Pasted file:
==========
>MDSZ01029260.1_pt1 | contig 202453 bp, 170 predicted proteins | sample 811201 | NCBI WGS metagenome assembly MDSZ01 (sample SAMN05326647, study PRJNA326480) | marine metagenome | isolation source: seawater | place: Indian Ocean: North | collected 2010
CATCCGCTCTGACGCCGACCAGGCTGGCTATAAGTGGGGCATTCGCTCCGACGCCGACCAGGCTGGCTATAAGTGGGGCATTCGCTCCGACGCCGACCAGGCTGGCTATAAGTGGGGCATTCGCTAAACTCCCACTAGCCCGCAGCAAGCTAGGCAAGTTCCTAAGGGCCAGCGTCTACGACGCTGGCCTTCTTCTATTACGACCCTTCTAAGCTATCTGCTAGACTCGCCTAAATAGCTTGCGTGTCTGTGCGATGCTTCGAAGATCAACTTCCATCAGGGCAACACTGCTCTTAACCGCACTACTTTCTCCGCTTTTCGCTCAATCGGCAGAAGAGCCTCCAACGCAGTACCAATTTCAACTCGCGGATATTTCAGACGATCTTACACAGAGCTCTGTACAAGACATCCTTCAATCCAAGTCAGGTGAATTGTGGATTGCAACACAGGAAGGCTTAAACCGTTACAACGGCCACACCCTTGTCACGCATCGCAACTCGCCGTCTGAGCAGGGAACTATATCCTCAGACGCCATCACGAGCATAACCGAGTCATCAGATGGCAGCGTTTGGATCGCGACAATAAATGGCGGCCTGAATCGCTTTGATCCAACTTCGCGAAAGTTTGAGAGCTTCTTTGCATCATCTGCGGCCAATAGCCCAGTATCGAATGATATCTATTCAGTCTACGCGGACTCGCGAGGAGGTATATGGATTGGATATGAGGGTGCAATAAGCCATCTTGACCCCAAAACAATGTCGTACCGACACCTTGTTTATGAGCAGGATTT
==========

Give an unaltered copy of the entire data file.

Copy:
>MDSZ01029260.1_pt1 | contig 202453 bp, 170 predicted proteins | sample 811201 | NCBI WGS metagenome assembly MDSZ01 (sample SAMN05326647, study PRJNA326480) | marine metagenome | isolation source: seawater | place: Indian Ocean: North | collected 2010
CATCCGCTCTGACGCCGACCAGGCTGGCTATAAGTGGGGCATTCGCTCCGACGCCGACCAGGCTGGCTATAAGTGGGGCATTCGCTCCGACGCCGACCAGGCTGGCTATAAGTGGGGCATTCGCTAAACTCCCACTAGCCCGCAGCAAGCTAGGCAAGTTCCTAAGGGCCAGCGTCTACGACGCTGGCCTTCTTCTATTACGACCCTTCTAAGCTATCTGCTAGACTCGCCTAAATAGCTTGCGTGTCTGTGCGATGCTTCGAAGATCAACTTCCATCAGGGCAACACTGCTCTTAACCGCACTACTTTCTCCGCTTTTCGCTCAATCGGCAGAAGAGCCTCCAACGCAGTACCAATTTCAACTCGCGGATATTTCAGACGATCTTACACAGAGCTCTGTACAAGACATCCTTCAATCCAAGTCAGGTGAATTGTGGATTGCAACACAGGAAGGCTTAAACCGTTACAACGGCCACACCCTTGTCACGCATCGCAACTCGCCGTCTGAGCAGGGAACTATATCCTCAGACGCCATCACGAGCATAACCGAGTCATCAGATGGCAGCGTTTGGATCGCGACAATAAATGGCGGCCTGAATCGCTTTGATCCAACTTCGCGAAAGTTTGAGAGCTTCTTTGCATCATCTGCGGCCAATAGCCCAGTATCGAATGATATCTATTCAGTCTACGCGGACTCGCGAGGAGGTATATGGATTGGATATGAGGGTGCAATAAGCCATCTTGACCCCAAAACAATGTCGTACCGACACCTTGTTTATGAGCAGGATTT